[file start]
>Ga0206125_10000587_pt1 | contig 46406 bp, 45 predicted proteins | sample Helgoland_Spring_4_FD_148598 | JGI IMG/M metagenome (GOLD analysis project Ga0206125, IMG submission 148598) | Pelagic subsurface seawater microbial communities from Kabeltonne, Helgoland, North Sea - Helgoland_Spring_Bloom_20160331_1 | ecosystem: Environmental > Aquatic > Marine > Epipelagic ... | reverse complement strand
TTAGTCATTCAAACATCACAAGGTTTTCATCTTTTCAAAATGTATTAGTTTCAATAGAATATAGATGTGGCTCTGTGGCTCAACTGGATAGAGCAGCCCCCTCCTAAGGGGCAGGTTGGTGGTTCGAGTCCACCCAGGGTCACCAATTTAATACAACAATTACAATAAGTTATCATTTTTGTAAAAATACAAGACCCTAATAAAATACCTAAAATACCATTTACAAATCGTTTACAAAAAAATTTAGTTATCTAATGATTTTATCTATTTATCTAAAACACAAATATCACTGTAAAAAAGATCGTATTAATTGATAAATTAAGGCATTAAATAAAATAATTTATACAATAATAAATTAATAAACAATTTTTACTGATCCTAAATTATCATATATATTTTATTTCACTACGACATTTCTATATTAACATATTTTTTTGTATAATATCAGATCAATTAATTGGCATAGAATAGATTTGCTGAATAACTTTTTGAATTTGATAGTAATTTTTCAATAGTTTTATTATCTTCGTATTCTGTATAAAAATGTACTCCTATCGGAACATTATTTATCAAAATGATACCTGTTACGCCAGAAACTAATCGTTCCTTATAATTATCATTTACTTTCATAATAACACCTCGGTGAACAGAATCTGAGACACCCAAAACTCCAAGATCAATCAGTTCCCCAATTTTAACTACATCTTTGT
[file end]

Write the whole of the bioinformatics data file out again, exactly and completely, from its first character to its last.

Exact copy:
>Ga0206125_10000587_pt1 | contig 46406 bp, 45 predicted proteins | sample Helgoland_Spring_4_FD_148598 | JGI IMG/M metagenome (GOLD analysis project Ga0206125, IMG submission 148598) | Pelagic subsurface seawater microbial communities from Kabeltonne, Helgoland, North Sea - Helgoland_Spring_Bloom_20160331_1 | ecosystem: Environmental > Aquatic > Marine > Epipelagic ... | reverse complement strand
TTAGTCATTCAAACATCACAAGGTTTTCATCTTTTCAAAATGTATTAGTTTCAATAGAATATAGATGTGGCTCTGTGGCTCAACTGGATAGAGCAGCCCCCTCCTAAGGGGCAGGTTGGTGGTTCGAGTCCACCCAGGGTCACCAATTTAATACAACAATTACAATAAGTTATCATTTTTGTAAAAATACAAGACCCTAATAAAATACCTAAAATACCATTTACAAATCGTTTACAAAAAAATTTAGTTATCTAATGATTTTATCTATTTATCTAAAACACAAATATCACTGTAAAAAAGATCGTATTAATTGATAAATTAAGGCATTAAATAAAATAATTTATACAATAATAAATTAATAAACAATTTTTACTGATCCTAAATTATCATATATATTTTATTTCACTACGACATTTCTATATTAACATATTTTTTTGTATAATATCAGATCAATTAATTGGCATAGAATAGATTTGCTGAATAACTTTTTGAATTTGATAGTAATTTTTCAATAGTTTTATTATCTTCGTATTCTGTATAAAAATGTACTCCTATCGGAACATTATTTATCAAAATGATACCTGTTACGCCAGAAACTAATCGTTCCTTATAATTATCATTTACTTTCATAATAACACCTCGGTGAACAGAATCTGAGACACCCAAAACTCCAAGATCAATCAGTTCCCCAATTTTAACTACATCTTTGT